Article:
2. Context. Outside the Adventist community, virtually all interpreters of the book of Daniel from all schools of thought identify the little horn of Daniel 8 as Antiochus Epiphanes. Where and why would Adventists differ? Can we find any common ground with them?

First, it must be said that whatever approach one takes to the “little horn” of Daniel 8, there are mysterious puzzles to which there are no clear answers. But to claim that Antiochus is the sole candidate to be the little horn of Daniel 8 represents a significant over-simplification. Powerful indicators within the context point far beyond the time of Antiochus. Indeed, the parallelism within the book of Daniel offers a strong argument that the little horn of Daniel 8, like the little horn of Daniel 7, is a derivative of the fourth kingdom (Rome). But the clearest contextual indication of the inadequacy of the Antiochus interpretation is the double application of the vision to “the time of the end” in 8:17 and 8:21, a point that deserves closer attention.

The content of the chapter as a whole neatly divides into two parts: those verses on which all interpreters agree, and those which send each school of thought down its own path. All interpreters agree that the ram of Daniel 8 represents the Kings of Media and Persia (Dan. 8:20) and that the male goat represents Greece (Dan. 8:21). Here is one of the best examples of the Bible interpreting itself. Similarly, all interpreters agree on the identification of the great king (Alexander) and the divisions of his kingdom into four (Ptolemy, Seleucus, Cassander, and Lysimachus), even though these figures are not named in the text.

But with the little horn of verse 9, interpreters part company: preterists look to the past; futurists look to the future; historicists draw parallels with Daniel 7 and identify it with a power that grows out of the fourth kingdom (Rome); idealists look at the character of the little horn and apply it wherever it fits. Even Adventists have disagreed here with some intensity, some arguing that the little horn comes out of the four winds, some arguing that it comes out of the horns. The fourth volume of the SDABC provides a solid discussion of both chapters from the Adventist perspective. All Adventists end up with Rome in focus, but they arrive there by different routes.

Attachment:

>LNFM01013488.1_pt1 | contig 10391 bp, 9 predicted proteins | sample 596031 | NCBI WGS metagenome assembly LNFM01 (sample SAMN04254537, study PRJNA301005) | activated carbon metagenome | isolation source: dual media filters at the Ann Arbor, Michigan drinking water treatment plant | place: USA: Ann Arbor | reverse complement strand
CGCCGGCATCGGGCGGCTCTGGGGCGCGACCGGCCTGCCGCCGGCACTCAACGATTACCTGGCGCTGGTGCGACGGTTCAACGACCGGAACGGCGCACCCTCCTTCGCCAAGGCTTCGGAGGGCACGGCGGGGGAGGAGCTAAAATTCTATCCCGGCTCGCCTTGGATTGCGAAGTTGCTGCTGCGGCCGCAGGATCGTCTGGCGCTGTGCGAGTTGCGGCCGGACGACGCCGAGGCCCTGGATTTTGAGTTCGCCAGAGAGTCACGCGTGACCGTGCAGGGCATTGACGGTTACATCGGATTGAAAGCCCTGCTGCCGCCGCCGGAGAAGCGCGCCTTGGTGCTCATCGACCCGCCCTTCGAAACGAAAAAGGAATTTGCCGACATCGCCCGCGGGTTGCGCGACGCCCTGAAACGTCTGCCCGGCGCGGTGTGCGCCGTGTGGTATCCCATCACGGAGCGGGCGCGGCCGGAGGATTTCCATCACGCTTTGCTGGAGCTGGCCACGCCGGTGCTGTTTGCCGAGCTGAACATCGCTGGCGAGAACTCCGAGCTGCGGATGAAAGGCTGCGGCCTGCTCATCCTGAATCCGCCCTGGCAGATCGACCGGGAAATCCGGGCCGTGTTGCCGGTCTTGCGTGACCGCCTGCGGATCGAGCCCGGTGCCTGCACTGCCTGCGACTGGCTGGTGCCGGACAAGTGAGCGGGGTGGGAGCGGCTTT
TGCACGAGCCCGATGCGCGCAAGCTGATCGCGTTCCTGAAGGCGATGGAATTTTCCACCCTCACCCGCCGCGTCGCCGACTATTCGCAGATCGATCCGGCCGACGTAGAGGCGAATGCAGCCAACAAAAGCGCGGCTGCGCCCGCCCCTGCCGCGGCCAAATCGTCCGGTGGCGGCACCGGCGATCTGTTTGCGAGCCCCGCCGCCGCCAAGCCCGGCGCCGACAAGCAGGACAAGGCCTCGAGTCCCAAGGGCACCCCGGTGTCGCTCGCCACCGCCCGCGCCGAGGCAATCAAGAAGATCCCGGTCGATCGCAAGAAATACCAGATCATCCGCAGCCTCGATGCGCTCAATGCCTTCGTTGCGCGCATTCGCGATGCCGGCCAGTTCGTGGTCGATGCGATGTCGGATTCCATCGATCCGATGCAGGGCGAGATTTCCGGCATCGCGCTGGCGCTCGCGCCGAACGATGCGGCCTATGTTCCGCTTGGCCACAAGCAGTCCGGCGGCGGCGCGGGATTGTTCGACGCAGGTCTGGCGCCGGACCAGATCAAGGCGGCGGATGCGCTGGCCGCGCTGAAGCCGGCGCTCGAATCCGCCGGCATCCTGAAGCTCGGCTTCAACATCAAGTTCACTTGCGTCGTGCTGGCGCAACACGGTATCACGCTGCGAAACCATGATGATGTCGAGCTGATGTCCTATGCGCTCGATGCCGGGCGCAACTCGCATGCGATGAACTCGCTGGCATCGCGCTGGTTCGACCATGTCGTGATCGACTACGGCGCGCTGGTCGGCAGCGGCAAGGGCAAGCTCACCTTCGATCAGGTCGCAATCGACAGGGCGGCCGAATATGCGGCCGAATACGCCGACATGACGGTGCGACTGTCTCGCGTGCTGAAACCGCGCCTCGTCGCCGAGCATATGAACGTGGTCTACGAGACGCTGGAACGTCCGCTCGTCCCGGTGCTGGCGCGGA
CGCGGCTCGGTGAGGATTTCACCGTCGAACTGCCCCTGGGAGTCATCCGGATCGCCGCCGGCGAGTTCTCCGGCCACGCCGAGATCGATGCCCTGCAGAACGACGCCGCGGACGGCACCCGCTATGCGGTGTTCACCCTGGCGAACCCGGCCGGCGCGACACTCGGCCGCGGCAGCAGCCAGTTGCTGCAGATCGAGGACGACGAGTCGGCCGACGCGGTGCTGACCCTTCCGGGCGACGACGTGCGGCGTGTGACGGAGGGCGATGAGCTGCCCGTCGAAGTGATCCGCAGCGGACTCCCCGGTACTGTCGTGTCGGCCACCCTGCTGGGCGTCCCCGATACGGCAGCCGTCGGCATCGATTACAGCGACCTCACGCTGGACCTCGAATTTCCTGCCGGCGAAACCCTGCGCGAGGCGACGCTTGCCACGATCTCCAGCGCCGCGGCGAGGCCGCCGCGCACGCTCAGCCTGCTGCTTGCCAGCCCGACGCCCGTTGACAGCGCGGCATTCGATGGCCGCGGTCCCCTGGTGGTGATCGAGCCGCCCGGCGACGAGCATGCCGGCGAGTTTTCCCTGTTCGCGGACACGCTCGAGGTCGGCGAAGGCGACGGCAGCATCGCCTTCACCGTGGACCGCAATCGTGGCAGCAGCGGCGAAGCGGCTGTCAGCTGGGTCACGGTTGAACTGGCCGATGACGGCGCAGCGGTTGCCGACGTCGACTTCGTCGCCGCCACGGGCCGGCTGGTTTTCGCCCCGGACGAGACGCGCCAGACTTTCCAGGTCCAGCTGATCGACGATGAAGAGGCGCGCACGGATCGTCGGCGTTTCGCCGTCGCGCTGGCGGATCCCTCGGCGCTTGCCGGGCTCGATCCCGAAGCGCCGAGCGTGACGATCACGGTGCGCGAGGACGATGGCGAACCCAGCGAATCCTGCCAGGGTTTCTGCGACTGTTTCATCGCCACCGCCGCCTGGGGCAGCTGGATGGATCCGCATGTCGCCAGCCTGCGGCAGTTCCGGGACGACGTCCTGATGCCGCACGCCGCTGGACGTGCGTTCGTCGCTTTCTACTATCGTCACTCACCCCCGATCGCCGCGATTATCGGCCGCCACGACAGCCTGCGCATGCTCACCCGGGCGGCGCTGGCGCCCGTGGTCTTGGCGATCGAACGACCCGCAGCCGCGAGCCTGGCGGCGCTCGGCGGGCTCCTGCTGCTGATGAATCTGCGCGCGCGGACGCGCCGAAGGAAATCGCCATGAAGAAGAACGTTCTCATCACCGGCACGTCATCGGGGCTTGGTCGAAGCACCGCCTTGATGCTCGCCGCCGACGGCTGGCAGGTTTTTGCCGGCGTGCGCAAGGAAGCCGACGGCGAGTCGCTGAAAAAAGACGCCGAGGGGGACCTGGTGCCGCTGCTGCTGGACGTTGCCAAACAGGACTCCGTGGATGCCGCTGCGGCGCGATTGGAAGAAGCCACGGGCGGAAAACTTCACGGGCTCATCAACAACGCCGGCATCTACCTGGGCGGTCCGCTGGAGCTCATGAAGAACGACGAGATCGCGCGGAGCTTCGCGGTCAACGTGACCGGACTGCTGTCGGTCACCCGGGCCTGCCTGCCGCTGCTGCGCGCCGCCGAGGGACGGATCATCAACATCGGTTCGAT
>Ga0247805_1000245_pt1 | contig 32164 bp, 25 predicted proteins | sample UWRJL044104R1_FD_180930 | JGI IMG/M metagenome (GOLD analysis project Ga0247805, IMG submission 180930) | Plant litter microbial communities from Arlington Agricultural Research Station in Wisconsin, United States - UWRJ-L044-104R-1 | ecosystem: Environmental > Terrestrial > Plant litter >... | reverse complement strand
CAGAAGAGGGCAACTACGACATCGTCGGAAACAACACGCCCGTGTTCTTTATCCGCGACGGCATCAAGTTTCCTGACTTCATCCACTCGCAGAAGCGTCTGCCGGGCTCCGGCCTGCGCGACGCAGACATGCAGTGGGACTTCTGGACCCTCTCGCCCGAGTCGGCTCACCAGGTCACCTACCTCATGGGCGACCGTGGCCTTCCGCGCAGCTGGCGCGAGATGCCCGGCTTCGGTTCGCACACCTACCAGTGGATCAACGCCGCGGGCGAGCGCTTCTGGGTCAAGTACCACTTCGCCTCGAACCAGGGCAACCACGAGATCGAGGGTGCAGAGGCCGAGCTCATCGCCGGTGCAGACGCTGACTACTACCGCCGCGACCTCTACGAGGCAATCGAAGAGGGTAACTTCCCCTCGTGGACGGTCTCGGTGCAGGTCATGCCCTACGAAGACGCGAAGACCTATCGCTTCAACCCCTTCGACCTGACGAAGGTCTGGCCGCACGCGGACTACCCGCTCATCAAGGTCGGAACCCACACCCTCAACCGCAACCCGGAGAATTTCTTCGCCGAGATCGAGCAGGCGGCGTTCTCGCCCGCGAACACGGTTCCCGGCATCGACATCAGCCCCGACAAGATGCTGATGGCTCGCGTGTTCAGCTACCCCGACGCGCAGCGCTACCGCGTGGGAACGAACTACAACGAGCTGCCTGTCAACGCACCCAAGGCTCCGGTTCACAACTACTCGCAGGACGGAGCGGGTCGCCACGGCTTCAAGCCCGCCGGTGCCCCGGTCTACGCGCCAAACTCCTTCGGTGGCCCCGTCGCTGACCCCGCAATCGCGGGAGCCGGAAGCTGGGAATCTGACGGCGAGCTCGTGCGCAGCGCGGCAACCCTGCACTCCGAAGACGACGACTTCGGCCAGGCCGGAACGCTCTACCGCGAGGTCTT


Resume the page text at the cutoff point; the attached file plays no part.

What is intriguing here, however, is how interpreters from different schools of thought come close to common ground when it comes to the application of the vision as a whole. Even the highly-structured futurists (dispensationalists) offer helpful insights. The futurist Leon Wood, for example, sees the little horn of Daniel 7 as being in the future but the little horn of Daniel as being in the past. This is how he puts it: “In the first vision [Daniel 7] it was the Antichrist, still to appear in the future, and here [in Daniel 8] it is Antiochus Epiphanes of ancient history.” But then Wood adds this tantalizing comment:

The reason for symbolizing both as a little horn is that the one prefigures the other. Antiochus Epiphanes is sometimes called the antichrist of the Old Testament; that is the one who brought suffering to the Jews in his day…. From what Antiochus did to the Jews in his day, therefore, one may know the general pattern of what the Antichrist will do to them in the future. – Leon Wood, Daniel (Zondervan, 1973), 212.

In Wood’s interpretation, that double application comes up again in connection with Daniel 8:17 when Gabriel specifically says that the vision is for the “time of the end.” “The angel Gabriel,” says Wood, is “now giving the meaning of the vision by showing, not only the significance involving Antiochus of the ancient history, but also that of the one whom Antiochus foreshadowed, the Antichrist of future history.” – Wood, 223. In short, Woods ends up sounding very much like an idealist (multiple applications).

Interestingly enough, Joyce Baldwin’s Tyndale Old Testament Commentary, Daniel, takes a similar line. While avoiding the extreme preterist and futurist interpretations of the book, Baldwin does show intriguing points of contact with all four schools of interpretation: preterism, futurism, idealism, and historicism. She, too, distinguishes the little horns of Daniel 7 and 8, noting both similarities and differences. But then she states that “we are being introduced to a recurring historical phenomenon: the clever but ruthless world dictator, who stops at nothing in order to achieve his ambitions” (Daniel, 162). Earlier she states that the “salient features” of the little horn “present a description which could apply to more than one political leader known from the history books” (Daniel, 160). Her point of contact with historicism comes in her concluding comments on Daniel where she notes that the author of Daniel “does not name the fourth kingdom. Historically it was, of course, the Roman empire which superseded the Greek” (Daniel, 162).